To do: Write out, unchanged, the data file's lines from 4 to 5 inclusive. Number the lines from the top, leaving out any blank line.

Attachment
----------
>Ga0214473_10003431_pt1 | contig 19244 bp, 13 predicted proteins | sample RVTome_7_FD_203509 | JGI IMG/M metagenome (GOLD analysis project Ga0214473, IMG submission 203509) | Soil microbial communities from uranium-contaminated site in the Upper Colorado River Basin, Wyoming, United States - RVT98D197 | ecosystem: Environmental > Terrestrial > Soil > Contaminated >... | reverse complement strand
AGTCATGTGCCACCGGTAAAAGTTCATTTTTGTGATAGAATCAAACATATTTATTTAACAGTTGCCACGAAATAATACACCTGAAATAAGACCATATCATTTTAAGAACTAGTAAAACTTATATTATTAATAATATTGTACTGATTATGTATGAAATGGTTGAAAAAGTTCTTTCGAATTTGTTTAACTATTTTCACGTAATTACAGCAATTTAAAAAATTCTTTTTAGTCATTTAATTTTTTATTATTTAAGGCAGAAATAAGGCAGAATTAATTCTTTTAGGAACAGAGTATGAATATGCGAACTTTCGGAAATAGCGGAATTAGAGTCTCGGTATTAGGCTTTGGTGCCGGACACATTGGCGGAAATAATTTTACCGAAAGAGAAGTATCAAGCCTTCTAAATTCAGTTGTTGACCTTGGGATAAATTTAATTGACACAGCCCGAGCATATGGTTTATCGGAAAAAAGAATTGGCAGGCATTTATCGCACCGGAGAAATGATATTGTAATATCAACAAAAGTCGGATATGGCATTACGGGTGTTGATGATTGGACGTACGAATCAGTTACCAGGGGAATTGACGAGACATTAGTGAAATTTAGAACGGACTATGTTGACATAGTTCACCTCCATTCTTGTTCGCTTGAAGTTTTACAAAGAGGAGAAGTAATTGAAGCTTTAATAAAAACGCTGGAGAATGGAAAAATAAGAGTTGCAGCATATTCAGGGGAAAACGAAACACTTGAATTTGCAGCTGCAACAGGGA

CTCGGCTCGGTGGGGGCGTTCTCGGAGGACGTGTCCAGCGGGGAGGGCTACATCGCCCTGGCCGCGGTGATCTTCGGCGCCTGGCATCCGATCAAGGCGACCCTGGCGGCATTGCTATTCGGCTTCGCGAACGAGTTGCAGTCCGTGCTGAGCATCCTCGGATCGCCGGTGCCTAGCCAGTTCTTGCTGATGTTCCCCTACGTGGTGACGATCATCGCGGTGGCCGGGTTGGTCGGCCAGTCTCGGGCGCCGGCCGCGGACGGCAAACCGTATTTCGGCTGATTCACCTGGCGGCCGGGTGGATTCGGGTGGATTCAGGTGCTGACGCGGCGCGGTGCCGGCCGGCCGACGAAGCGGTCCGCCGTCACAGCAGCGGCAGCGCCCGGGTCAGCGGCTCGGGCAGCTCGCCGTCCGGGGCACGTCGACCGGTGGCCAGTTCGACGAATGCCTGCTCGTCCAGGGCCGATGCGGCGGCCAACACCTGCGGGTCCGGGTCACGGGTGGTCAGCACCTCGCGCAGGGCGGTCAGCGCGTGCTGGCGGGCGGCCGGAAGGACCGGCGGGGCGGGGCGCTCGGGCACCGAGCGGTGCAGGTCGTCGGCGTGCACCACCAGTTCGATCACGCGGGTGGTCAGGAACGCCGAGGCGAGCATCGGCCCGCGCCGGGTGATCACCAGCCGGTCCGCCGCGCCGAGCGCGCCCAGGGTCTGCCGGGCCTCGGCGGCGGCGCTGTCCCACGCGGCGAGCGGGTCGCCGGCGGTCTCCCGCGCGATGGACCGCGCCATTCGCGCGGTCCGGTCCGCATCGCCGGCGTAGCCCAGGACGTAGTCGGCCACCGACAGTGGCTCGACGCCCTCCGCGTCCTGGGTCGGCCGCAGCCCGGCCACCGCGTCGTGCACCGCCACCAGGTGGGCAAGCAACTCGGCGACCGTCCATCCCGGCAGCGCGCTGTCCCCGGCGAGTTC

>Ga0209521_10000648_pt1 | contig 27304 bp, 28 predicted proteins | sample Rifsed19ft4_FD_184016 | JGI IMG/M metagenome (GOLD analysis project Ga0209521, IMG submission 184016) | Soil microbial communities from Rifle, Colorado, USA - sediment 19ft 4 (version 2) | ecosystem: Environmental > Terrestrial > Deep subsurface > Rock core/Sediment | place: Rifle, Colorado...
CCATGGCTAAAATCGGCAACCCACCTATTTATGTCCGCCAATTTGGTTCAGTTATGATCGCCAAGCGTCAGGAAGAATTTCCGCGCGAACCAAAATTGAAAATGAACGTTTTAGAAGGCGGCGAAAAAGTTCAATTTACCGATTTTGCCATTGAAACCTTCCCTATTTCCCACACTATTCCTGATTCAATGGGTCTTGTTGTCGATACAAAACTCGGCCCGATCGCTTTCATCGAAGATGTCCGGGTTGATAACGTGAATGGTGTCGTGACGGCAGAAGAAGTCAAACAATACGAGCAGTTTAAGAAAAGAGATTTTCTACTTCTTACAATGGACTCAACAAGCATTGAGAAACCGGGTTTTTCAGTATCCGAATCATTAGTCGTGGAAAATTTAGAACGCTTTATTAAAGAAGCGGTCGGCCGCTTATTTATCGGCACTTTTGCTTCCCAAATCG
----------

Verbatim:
>Ga0209521_10000648_pt1 | contig 27304 bp, 28 predicted proteins | sample Rifsed19ft4_FD_184016 | JGI IMG/M metagenome (GOLD analysis project Ga0209521, IMG submission 184016) | Soil microbial communities from Rifle, Colorado, USA - sediment 19ft 4 (version 2) | ecosystem: Environmental > Terrestrial > Deep subsurface > Rock core/Sediment | place: Rifle, Colorado...
CCATGGCTAAAATCGGCAACCCACCTATTTATGTCCGCCAATTTGGTTCAGTTATGATCGCCAAGCGTCAGGAAGAATTTCCGCGCGAACCAAAATTGAAAATGAACGTTTTAGAAGGCGGCGAAAAAGTTCAATTTACCGATTTTGCCATTGAAACCTTCCCTATTTCCCACACTATTCCTGATTCAATGGGTCTTGTTGTCGATACAAAACTCGGCCCGATCGCTTTCATCGAAGATGTCCGGGTTGATAACGTGAATGGTGTCGTGACGGCAGAAGAAGTCAAACAATACGAGCAGTTTAAGAAAAGAGATTTTCTACTTCTTACAATGGACTCAACAAGCATTGAGAAACCGGGTTTTTCAGTATCCGAATCATTAGTCGTGGAAAATTTAGAACGCTTTATTAAAGAAGCGGTCGGCCGCTTATTTATCGGCACTTTTGCTTCCCAAATCG